A Toxic Work Environment and your Mental Health

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There has been quite a lot written on the correlation between workplace toxicity and mental health. One study even found that a negative workplace environment can increase your risk for clinical depression. And it makes sense - we spent most of our waking hours at work and some folks continue working once they get home. 

Are you wondering whether you work in a toxic work environment, and how that may be affecting your emotional health? Check out these 5 signs, courtesy of Emmelie Aries,  CEO of Bossed Up:

Narcissists On Top

Beware of the boss who thinks they can do no wrong. Narcissism runs rampant in our workplaces because too often it’s cloaked in the characteristics most often associated with leadership. It’s terrifying how many textbook narcissists can rise into the highest positions of power in today’s world (sound familiar?).

Narcissists tend to believe the rules don’t apply to them — and see no issue in demanding near-perfection from others, despite not meeting those high standards themselves. They love being reaffirmed and told they’re correct, but see disagreement as defection. You’re either with them, or you’re against them.

Commiserating Colleagues

When I first joined the other side of my office, I thought my colleagues were cold and stand-offish. Their silence was alarming. Despite working side-by-side together all day, most of them listened to music with their earbuds in and seldom exchanged a word.

Later, I realized there was a very active back-channel of communication happening on g-chat. Many of the staff members were talking smack about the boss on instant messenger, a refuge from the realities of working in such a tense environment.

Another exception to the silent workplace emerged after the partners left for the day. That’s when colleagues would gather in cliques to gossip, complain and commiserate about how many hours of work they had left before they could leave.

This kind of atmosphere is clearly no fun for employees and equally worse from the employer’s perspective. At least one Harvard study found toxic behaviors like engaging in negative gossip ends up hurting the business’s bottom line.

Lack of Transparency

When you aren’t clear on how your performance will be measured, you’re already set up to fail. When I transitioned over to this new side of the office, my role underwent significant changes, but that entirely-different job description was never fully laid out for me. Had it been, I wouldn’t have taken it to begin with.

Don’t get me wrong — I was proactive about seeking out feedback and aligning my priorities with my boss’s, but it felt like every time I’d arrived at the finish line, the goal post had moved. When there’s little transparency and communication about objectives up and down the hierarchy in an organization, it’s almost impossible for a mutually respectful, trusting relationship to flourish.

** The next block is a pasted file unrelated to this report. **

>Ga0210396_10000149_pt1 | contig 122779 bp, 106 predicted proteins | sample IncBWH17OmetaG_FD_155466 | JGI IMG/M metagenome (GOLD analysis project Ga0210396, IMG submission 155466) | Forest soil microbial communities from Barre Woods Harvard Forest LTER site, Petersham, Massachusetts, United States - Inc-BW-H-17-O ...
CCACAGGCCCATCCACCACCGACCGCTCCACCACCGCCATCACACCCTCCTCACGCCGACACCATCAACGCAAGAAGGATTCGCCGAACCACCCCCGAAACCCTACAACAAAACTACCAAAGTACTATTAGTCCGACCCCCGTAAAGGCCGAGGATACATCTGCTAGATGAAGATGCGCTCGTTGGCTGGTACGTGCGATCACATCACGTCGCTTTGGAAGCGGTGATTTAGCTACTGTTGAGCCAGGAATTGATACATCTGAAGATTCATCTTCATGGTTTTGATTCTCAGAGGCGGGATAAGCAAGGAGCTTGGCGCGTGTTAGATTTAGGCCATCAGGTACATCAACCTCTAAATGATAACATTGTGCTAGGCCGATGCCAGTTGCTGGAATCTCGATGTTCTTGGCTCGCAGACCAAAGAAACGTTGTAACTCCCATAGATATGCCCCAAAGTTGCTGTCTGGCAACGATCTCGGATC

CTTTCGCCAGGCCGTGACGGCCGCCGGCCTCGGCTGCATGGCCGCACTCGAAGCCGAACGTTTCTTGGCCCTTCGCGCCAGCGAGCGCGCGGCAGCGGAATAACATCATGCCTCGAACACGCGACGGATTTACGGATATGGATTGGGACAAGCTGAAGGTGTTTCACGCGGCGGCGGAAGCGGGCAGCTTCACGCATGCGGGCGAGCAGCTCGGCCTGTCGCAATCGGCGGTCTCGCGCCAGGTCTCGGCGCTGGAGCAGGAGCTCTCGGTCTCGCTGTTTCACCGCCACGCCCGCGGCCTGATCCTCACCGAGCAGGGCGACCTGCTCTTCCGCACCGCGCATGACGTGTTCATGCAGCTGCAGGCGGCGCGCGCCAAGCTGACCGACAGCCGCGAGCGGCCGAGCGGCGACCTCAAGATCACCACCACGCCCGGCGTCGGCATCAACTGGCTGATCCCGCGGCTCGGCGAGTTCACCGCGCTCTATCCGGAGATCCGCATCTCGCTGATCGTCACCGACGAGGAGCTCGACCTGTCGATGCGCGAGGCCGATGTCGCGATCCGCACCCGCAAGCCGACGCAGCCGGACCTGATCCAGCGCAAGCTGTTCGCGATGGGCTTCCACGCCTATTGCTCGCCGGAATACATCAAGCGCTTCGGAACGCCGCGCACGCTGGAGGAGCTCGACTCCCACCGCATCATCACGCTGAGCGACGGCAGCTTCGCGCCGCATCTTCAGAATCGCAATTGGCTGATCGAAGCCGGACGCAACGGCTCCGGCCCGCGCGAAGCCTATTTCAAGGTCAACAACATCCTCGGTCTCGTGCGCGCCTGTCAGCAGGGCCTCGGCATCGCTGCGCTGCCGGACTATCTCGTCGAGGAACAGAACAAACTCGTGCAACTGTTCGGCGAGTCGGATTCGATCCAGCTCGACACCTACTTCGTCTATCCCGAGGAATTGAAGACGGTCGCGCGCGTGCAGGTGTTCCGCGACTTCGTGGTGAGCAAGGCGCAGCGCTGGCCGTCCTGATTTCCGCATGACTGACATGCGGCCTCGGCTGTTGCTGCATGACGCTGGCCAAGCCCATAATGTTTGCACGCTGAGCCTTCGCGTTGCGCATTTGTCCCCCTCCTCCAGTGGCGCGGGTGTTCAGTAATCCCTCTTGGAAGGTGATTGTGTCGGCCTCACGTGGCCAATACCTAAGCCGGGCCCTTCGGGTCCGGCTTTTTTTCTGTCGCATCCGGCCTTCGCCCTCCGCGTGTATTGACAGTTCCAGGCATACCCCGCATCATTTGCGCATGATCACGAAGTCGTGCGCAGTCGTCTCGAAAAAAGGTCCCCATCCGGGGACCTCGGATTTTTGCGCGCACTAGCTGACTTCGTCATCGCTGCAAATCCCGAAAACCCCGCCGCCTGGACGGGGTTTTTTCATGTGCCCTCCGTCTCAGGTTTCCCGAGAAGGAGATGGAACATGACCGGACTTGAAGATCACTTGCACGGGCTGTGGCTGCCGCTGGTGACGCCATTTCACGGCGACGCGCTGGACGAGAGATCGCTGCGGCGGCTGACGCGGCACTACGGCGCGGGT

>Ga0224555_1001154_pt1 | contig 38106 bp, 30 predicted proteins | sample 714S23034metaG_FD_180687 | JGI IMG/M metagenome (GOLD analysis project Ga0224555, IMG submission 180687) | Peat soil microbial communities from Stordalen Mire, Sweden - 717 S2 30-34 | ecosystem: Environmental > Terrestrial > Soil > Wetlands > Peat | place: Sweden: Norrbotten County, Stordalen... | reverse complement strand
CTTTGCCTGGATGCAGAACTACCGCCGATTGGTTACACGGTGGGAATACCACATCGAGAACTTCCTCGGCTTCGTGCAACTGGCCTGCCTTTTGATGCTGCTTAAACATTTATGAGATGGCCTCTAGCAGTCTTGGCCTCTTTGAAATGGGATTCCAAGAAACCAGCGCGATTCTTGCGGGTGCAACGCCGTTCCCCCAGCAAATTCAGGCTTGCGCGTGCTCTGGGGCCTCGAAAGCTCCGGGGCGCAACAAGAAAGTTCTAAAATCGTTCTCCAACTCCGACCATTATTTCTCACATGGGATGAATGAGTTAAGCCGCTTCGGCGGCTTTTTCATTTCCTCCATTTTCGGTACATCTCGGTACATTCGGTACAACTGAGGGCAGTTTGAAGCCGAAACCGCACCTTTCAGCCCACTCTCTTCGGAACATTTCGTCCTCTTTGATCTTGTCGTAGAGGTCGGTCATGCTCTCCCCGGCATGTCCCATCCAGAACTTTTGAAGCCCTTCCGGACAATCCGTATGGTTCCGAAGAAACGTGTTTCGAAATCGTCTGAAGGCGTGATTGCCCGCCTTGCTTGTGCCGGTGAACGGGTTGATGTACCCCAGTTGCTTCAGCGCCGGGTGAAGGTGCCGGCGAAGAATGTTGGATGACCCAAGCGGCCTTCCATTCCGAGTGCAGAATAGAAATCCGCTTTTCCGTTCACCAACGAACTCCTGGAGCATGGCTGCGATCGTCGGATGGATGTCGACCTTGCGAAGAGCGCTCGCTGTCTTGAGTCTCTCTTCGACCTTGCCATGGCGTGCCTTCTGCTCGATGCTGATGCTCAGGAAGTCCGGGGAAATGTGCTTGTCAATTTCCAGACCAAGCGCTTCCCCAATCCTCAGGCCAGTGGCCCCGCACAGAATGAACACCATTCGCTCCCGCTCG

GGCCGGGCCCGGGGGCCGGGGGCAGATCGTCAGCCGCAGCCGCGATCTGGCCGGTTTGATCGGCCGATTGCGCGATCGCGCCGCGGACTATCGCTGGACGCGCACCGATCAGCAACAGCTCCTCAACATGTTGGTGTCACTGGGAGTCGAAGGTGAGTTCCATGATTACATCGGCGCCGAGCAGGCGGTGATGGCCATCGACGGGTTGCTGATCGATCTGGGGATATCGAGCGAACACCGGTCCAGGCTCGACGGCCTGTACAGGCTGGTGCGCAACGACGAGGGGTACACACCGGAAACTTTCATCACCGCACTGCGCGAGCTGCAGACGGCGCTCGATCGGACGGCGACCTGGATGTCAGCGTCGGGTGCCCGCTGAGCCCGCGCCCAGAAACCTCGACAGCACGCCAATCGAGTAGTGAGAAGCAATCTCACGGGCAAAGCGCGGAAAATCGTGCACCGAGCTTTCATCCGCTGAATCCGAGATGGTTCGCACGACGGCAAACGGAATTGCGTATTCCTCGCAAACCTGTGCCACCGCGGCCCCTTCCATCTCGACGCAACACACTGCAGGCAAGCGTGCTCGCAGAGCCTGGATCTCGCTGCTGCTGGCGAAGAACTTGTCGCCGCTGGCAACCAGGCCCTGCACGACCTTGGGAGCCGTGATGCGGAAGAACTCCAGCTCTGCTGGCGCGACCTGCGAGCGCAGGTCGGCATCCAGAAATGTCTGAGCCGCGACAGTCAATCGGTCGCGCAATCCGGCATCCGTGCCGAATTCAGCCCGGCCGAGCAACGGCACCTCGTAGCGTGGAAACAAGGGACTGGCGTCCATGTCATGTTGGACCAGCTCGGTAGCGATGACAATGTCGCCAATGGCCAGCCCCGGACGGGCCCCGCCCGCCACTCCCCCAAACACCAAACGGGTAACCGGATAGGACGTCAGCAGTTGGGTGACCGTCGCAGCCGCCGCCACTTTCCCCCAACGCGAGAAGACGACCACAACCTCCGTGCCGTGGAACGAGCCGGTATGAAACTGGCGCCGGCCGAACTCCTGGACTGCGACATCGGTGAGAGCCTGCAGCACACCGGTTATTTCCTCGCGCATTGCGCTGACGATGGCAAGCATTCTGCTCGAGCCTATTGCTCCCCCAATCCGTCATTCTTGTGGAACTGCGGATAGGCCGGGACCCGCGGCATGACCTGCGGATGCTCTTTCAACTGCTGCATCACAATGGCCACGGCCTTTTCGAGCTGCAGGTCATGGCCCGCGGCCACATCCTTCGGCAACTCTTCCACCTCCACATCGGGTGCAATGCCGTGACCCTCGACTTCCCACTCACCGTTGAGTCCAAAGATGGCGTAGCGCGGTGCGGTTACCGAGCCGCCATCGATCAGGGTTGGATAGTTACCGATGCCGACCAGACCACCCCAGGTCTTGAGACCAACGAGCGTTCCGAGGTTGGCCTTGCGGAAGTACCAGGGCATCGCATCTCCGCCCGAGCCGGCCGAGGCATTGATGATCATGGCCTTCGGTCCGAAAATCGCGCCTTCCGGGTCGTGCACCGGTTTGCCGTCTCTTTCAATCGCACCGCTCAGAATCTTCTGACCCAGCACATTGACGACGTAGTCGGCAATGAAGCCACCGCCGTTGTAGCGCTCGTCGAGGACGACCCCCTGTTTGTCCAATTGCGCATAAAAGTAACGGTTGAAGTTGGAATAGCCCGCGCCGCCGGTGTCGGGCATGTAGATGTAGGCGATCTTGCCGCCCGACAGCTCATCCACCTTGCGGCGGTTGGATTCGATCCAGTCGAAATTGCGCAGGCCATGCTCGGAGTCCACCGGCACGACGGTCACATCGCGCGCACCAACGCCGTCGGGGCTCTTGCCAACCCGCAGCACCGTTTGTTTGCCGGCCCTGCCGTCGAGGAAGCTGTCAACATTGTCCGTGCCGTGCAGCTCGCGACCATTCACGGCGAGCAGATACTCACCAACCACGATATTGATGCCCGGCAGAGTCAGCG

Inconsistent Rulebook

A lack of basic fairness is a good way to fuel a mutiny at work. When person A gets scolded for the same behavior that gets person B promoted, it feels like there’s no clear rubric for advancement, and it creates a sense of favoritism amongst employees.

The rule about being present at our desks from 8 am to 6 pm was not applied across the board to all staff, and it’s intent — presumably to ensure client responsiveness — was never made clear to us, fostering resentment at its seemingly arbitrary nature.

When the boss lays down rules like that and doesn’t bother adhering to them him/herself, it’s actually more about commanding obedience, exerting power, and maintaining a sense of control.

The Place Is Sick, Literally

Truly toxic workplaces lead to employee burnout, fatigue, and downright illness. Are your colleagues often calling in sick? Fighting colds at their desks? Those are warning signs to watch out for, and can indicate a culture of chronic overwork.

High levels of stress are demonstrably bad for your body, leading to digestive problems, immune deficiencies, and increased risk of heart attack or stroke. Over the long term, chronic stress can wreck havoc on your overall wellbeing, leading to serious illness.

The best way to escape a toxic workplace? Ensure you’re not entering into one to begin with. Do your due diligence to interview the company you’re considering joining, and watch out for these warning signs during the interview process.

If you’re already in a toxic workplace, there are steps you can take now to take back your agency and ownership over your life, too, beginning with establishing healthy boundaries to protect your time and create space for you to pursue your own priorities (namely, finding a better place to work).

This article originally appeared in Forbes on March 7, 2017.